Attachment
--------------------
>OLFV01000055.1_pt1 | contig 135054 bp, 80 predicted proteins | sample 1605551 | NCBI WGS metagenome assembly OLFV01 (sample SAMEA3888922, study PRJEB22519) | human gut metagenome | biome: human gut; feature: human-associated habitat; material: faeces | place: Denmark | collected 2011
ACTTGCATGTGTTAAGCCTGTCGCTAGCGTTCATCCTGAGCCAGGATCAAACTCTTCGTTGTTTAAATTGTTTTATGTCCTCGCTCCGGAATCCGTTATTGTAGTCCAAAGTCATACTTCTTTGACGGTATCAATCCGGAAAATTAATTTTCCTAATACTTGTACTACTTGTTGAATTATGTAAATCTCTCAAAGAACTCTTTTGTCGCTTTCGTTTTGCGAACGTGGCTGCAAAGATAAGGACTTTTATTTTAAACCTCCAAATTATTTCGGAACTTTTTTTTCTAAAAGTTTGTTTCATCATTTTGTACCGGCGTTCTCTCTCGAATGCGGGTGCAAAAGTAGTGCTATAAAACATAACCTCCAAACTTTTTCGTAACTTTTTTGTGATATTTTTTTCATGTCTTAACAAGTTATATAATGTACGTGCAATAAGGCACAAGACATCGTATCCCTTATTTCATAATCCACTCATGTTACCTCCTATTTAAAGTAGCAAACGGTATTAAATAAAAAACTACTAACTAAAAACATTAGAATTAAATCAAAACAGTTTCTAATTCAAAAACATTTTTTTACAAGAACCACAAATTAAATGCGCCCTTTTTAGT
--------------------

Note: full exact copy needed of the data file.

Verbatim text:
>OLFV01000055.1_pt1 | contig 135054 bp, 80 predicted proteins | sample 1605551 | NCBI WGS metagenome assembly OLFV01 (sample SAMEA3888922, study PRJEB22519) | human gut metagenome | biome: human gut; feature: human-associated habitat; material: faeces | place: Denmark | collected 2011
ACTTGCATGTGTTAAGCCTGTCGCTAGCGTTCATCCTGAGCCAGGATCAAACTCTTCGTTGTTTAAATTGTTTTATGTCCTCGCTCCGGAATCCGTTATTGTAGTCCAAAGTCATACTTCTTTGACGGTATCAATCCGGAAAATTAATTTTCCTAATACTTGTACTACTTGTTGAATTATGTAAATCTCTCAAAGAACTCTTTTGTCGCTTTCGTTTTGCGAACGTGGCTGCAAAGATAAGGACTTTTATTTTAAACCTCCAAATTATTTCGGAACTTTTTTTTCTAAAAGTTTGTTTCATCATTTTGTACCGGCGTTCTCTCTCGAATGCGGGTGCAAAAGTAGTGCTATAAAACATAACCTCCAAACTTTTTCGTAACTTTTTTGTGATATTTTTTTCATGTCTTAACAAGTTATATAATGTACGTGCAATAAGGCACAAGACATCGTATCCCTTATTTCATAATCCACTCATGTTACCTCCTATTTAAAGTAGCAAACGGTATTAAATAAAAAACTACTAACTAAAAACATTAGAATTAAATCAAAACAGTTTCTAATTCAAAAACATTTTTTTACAAGAACCACAAATTAAATGCGCCCTTTTTAGT